Adwaita passed away in 2006 after living for longer than the United States has been a country. Adwaita was born around the 1750s and was estimated to be about 250 years old when he passed. So if your son wants a pet, tell him he's making a really big commitment and maybe it'll deter him!
Put A Little Boogie Into It
Is your son super into dance lately? You should tell him that bees dance too. Honeybees do something called a waggle dance to let other bees know about the direction and distance to a good patch of flowers, or to a water source, or to indicate a potential new location for a colony.
Basically, honeybees love to dance, and they'll do it for whatever reason they want. If you see a bee flying in a figure-eight type pattern, that means they're communicating with their friends!
Do You Have To Sign For Delivery?
If your daughter ever complains about the long car ride to grandma's house, let her know that the other option would be for you to mail her there! When the US Postal Service was started in 1913, there were cases of parents mailing their children to other locations, and it was far cheaper than gas.
One case in 1914 saw parents "mail" their four-year-old girl from Grangeville, Idaho, to her grandparents' house over 70 miles away because postage was cheaper than the train ticket would've been. On June 13, 1920, it was ruled that you could no longer mail children.
Cheese As A Currency
There's a bank in Italy that accepts wheels of Parmesan cheese as collateral for loans, so if your son is super into grilled cheese, let him know it's better than money — if he lives in Italy.
The Credito Emiliano bank accepts Parmigiano-Reggiano, which is exclusively found in the Emilia-Romagna region, as collateral since the wheels of cheese can be worth thousands of dollars. The wheels also need to be aged anywhere from 18 to 36 months so it's an ideal substitute for long-term investments.
Queen Of The Nile Or Of Pizza Hut?
You can shock your history-loving kid with the fact that Cleopatra actually lived closer to the creation of Pizza Hut than to the creation of the Great Pyramids.
Cleopatra, though commonly associated and depicted with the Great Pyramids, was born nearly 2500 years after they were built. On the other hand, she was only born about 2000 years before the first Pizza Hut opened. Similarly to that, she was born closer to the creation of iPhones than to the Great Pyramids. Mind blown, right?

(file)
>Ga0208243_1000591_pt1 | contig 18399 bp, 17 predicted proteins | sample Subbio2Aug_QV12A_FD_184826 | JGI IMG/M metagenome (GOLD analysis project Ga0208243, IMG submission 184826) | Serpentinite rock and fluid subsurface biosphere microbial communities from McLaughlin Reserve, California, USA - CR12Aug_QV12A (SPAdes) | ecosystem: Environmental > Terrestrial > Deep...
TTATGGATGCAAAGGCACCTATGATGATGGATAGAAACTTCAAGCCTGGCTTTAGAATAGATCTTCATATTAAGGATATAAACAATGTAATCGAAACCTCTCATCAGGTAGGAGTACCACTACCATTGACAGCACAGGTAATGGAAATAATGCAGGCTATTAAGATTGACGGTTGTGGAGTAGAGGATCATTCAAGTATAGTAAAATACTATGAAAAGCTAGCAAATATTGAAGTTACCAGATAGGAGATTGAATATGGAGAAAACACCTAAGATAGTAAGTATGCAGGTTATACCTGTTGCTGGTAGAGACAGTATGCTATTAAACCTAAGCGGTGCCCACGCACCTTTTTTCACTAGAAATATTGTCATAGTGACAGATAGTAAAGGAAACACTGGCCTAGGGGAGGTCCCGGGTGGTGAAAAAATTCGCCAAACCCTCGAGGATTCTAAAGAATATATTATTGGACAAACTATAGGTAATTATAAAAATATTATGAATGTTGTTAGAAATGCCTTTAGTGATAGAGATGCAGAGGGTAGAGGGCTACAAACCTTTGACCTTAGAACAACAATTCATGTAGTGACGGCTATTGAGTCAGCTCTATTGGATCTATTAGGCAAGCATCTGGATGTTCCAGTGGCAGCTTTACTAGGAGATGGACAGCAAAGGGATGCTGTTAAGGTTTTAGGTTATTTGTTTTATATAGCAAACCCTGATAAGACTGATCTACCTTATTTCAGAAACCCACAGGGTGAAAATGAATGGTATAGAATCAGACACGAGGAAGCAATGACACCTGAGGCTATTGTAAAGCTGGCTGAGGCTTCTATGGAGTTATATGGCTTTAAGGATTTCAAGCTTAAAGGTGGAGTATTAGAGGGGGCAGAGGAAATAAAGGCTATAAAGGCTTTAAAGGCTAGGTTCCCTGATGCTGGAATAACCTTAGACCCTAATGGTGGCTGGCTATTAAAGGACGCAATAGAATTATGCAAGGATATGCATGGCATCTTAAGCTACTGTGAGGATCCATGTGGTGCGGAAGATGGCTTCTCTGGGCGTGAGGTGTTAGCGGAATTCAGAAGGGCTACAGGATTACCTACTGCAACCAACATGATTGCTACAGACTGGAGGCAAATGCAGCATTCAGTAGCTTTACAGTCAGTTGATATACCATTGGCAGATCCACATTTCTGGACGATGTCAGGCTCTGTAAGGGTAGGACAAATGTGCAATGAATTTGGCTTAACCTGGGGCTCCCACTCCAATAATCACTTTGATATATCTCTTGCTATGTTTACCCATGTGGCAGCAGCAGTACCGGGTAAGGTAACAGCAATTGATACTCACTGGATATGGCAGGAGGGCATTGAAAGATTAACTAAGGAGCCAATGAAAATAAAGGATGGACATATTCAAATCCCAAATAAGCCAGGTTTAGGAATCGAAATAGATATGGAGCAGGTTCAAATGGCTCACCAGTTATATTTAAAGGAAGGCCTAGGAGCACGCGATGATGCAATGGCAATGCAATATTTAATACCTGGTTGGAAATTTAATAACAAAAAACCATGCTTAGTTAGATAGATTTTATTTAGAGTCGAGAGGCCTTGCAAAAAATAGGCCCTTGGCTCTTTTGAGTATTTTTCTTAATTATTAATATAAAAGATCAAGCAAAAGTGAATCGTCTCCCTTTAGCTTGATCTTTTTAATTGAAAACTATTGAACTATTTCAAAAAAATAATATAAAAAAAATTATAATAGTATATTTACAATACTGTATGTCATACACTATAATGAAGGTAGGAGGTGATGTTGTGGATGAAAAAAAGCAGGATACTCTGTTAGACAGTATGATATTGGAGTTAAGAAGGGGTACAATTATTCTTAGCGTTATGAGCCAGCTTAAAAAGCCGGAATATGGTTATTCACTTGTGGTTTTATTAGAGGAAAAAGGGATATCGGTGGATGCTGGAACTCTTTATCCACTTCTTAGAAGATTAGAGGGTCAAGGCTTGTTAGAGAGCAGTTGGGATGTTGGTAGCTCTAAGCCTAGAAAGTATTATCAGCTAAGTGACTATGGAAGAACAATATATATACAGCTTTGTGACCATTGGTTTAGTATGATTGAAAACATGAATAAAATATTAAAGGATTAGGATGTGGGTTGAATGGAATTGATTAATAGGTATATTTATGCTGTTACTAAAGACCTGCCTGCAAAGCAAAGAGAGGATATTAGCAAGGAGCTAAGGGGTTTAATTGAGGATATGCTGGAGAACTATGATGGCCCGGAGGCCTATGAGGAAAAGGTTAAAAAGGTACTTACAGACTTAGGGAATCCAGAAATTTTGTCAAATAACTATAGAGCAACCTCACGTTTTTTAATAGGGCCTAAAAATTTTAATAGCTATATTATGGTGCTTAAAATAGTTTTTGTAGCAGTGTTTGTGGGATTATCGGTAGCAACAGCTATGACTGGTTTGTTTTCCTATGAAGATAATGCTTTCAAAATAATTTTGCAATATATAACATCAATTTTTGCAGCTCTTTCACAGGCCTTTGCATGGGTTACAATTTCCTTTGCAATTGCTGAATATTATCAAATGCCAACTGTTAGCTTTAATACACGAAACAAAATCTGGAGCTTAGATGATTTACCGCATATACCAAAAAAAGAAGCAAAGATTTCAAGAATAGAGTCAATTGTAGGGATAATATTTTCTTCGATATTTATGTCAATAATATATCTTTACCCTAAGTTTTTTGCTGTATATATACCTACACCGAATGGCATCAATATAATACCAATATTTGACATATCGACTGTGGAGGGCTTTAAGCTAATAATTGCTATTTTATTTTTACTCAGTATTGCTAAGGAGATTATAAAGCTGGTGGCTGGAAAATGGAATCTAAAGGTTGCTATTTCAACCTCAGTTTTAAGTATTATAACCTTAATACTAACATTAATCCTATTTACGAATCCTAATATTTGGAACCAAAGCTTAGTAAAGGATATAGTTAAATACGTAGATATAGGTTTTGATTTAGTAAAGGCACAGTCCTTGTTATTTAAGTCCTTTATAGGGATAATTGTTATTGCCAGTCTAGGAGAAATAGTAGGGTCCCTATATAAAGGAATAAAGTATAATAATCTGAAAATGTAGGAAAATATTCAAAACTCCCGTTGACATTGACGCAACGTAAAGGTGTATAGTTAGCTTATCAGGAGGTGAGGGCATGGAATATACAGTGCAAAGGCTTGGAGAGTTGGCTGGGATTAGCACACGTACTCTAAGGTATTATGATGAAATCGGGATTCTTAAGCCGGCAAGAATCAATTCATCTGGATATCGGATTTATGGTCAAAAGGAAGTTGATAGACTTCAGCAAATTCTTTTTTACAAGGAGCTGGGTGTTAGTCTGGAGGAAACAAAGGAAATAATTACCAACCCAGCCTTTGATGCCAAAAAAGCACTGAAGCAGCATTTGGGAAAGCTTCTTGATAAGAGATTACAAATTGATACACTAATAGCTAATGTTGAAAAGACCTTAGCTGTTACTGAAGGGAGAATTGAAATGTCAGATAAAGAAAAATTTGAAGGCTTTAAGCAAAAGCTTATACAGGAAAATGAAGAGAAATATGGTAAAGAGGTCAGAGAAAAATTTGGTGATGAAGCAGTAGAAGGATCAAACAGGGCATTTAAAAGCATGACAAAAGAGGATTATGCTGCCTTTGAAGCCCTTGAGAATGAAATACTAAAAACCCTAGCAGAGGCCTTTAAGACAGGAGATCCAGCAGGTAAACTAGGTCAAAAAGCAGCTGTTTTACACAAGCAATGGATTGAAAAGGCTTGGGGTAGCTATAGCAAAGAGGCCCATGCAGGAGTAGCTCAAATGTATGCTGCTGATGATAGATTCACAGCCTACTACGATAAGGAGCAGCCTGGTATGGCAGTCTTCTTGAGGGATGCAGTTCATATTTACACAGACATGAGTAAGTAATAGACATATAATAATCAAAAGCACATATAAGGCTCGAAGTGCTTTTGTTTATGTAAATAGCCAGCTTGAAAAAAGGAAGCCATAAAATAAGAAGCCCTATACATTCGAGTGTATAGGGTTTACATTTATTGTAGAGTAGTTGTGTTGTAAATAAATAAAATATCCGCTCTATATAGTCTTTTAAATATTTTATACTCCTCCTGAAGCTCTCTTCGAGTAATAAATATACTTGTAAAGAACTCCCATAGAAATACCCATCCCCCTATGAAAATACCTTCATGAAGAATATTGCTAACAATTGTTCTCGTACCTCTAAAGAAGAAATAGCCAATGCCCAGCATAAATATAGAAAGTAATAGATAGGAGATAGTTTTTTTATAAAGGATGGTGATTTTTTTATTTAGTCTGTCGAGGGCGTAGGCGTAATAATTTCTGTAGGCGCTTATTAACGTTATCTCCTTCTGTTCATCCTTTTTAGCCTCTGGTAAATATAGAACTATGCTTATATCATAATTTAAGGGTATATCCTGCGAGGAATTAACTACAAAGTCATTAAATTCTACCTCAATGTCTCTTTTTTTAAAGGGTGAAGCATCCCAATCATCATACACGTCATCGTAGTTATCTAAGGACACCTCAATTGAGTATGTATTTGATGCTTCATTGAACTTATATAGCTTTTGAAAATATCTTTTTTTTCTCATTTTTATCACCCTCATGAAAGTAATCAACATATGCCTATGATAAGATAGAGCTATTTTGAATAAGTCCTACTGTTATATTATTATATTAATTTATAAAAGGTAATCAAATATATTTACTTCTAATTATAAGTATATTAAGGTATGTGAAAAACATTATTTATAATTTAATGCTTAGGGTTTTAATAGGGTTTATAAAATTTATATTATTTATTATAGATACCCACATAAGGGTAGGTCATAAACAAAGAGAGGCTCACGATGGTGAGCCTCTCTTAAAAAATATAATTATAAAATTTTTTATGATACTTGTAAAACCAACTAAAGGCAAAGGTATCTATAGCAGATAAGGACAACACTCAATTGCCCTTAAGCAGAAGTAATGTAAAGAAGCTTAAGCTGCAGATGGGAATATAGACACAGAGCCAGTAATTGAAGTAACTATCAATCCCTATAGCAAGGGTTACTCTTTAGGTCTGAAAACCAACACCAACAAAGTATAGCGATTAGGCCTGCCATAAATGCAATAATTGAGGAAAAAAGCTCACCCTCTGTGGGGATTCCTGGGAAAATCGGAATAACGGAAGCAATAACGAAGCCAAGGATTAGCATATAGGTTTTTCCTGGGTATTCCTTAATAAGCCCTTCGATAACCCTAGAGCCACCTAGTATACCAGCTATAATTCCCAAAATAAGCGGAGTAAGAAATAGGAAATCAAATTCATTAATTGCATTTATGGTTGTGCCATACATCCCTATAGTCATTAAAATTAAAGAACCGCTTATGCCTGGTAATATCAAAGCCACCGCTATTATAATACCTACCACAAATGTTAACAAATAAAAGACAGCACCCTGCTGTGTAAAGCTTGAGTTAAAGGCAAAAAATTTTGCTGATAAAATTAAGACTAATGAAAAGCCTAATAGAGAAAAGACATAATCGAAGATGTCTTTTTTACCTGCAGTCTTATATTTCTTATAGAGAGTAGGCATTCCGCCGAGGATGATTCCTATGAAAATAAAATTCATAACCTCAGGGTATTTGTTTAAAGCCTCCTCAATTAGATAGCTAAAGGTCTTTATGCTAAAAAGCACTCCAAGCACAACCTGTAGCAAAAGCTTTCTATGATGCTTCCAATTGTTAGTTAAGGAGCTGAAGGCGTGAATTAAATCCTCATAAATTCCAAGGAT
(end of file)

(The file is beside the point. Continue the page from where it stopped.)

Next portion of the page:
Another fun timeline fact is that sharks are actually older than trees. Sharks have seen a lot in their existence. The earliest species that could be classified as a tree lived around 350 million years ago, whereas the first species of sharks have been around for approximately 400 million years.
Sharks have survived four global mass extinctions during those 400 million years as well. Another aquatic animal older than trees is jellyfish, who've been around for an estimated 500 million years.
American History Shows Just How Long A Generation Really Is
President John Tyler, the 10th President of the United States, has two grandchildren who are still alive today. John Tyler was born in 1790, took office in 1841, and he has two living grandchildren. Not great-great-grandchildren but direct grandchildren.
Tyler had 15 kids, one of whom was Lyon Gardiner, who was born in 1853. Lyon had 6 children, two of whom were born in 1924 and 1928, and are both still alive today at age 95 and 91.
An animal kingdom factoid for your inquisitive child is the fact that there are species of burrowing spiders that keep tiny frogs in their burrows as their own pets.
The tiny frogs are meant to keep the burrows clean by eating any bugs that are too small for the spiders to care about, but could also potentially eat the spider's eggs. These tiny frogs are basically hunting cats but for spiders, and the two work together to keep their bellies filled.
Perfect For Your Next Family Vacation
If your kid is looking for places to add to their travel bucket list and they love animals, let them know there's an entire island in Japan inhabited entirely by bunnies.
Described by one Trip Advisor reviewer as an island that will make you feel like you're a Disney character, Okunoshima Island is a tourist destination that has hundreds of bunnies living on the island. You can visit the island, feed and play with the bunnies, and there are even companies that will take you on private tours.
They'll Have To Learn The Hard Way
If you're looking for something that might distract them (for a little while) on a long car ride or in a doctor's office waiting room, challenge them to try and hum while plugging their nose.
It's not possible to hum while you hold your nose closed, which they'll eventually learn after enough trying, but it'll definitely get them to focus on something other than talking to you, so you get a couple minutes of peace and quiet and they learn something!
Get That Blood Pumping
We've got one last aquatic animal fact for you (there's just so many to choose from) to wow your lil tykes with. Are you ready? Octopuses... have three hearts. Eight tentacles, three hearts, octopuses are just a medical marvel really.
They have one heart that circulates their blood, which is inactive when they're swimming and is the reason they prefer to crawl. Then the other two hearts pump the blood through its gills, which is what the octopus uses to breathe!